When people think of canisports they predominantly think of “Huskies”, who are undoubtedly
ideal for these sports!
Many different breeds take part in canisports, however, and the bias towards traditional
sledding breeds is gradually fading as the sports become more inclusive.
Traditionally the spitz breeds, such as Siberian Huskies, Alaskan Malamutes and Greenland
dogs have been used. Alaskan Huskies, however, are basically crossbreeds that have
been honed into the most elite running dogs in the world.
More recently Pointers, German Pointers and their crosses (Greysthers, Scandinavian
Hounds) have become very popular due to their speed and stamina. These breeds had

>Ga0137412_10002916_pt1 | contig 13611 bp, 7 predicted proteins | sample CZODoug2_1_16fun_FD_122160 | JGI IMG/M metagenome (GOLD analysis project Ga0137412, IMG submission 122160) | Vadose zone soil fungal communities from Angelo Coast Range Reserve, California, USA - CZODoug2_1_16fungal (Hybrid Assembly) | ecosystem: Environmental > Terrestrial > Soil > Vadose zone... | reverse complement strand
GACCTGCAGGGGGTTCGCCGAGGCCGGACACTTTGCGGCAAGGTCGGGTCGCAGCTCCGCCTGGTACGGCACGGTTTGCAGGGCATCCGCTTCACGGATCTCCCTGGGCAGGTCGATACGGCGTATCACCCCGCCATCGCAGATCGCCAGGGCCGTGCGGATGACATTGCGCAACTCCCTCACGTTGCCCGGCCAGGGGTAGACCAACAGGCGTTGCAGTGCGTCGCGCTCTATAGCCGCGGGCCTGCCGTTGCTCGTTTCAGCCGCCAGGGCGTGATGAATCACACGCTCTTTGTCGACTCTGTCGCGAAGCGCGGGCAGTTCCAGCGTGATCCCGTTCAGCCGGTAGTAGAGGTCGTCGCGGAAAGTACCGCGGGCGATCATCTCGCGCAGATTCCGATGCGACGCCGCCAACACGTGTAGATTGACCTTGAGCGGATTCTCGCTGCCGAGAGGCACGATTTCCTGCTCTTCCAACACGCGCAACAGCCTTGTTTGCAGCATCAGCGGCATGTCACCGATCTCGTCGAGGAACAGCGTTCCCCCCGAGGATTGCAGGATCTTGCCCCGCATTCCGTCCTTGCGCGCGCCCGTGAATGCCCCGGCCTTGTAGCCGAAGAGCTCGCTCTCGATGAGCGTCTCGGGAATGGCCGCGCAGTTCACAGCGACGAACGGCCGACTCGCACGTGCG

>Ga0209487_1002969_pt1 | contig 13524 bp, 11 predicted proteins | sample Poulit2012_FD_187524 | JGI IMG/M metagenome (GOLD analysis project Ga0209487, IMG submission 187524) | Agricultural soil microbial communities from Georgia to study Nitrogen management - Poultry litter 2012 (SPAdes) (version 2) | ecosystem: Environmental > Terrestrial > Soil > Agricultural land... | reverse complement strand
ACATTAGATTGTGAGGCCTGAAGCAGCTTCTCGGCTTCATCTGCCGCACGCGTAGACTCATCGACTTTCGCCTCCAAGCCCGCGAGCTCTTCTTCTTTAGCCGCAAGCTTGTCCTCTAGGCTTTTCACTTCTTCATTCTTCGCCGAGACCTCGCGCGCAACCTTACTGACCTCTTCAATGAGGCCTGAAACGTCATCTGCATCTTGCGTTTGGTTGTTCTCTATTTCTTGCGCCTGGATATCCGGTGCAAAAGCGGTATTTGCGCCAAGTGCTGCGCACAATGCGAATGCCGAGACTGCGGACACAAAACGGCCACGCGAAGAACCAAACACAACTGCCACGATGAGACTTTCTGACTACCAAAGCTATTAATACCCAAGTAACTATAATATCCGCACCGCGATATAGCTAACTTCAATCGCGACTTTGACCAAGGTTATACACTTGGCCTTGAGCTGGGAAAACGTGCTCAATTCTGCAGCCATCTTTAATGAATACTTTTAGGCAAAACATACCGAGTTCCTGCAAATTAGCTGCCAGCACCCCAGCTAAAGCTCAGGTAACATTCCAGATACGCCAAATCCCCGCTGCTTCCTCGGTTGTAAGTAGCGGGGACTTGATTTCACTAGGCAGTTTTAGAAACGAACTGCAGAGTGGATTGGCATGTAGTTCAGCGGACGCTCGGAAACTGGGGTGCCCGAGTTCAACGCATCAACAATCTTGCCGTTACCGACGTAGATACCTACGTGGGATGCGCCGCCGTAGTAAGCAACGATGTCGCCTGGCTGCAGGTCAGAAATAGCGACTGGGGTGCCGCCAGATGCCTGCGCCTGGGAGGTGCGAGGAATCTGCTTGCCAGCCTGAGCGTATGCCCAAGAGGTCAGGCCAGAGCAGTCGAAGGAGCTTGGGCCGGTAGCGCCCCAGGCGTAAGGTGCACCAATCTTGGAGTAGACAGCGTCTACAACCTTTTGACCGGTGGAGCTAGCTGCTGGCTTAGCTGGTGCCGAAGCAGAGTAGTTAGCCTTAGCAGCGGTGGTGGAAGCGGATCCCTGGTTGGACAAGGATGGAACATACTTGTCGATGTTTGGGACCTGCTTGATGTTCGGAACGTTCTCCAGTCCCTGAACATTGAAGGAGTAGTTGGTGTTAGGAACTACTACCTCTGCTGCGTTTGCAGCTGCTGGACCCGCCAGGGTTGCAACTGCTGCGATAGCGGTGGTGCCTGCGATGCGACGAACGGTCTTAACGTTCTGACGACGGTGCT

been used in Scandinavia for skijor and pulka historically.
Morphology does play a part in the ability to run. Brachycephalic (short-muzzled)
dogs find breathing more difficult, especially in heat and breeds with some types
of dwarfism (such as Dachshunds) may have more difficulties spinally. Nothing should
prevent a dog for running for fun though; they just may not be the fastest dog in
It is very important to care for you canisports dog throughout their lives. Young
dogs should not be made to pull in canicross before 12 months old. With scootering
and bikejor this age rises to 18 months. The larger the breed, the longer it takes
for the body to mature, so this must also be taken into account.
Working a dog into their senior years is a great idea and will help their physical
health no end. Do make sure that you consider their advancing years though by taking
it more slowly and checking them over very carefully before and after a run.
There is a wealth of information out there so look at our links page. The following
books are also interesting: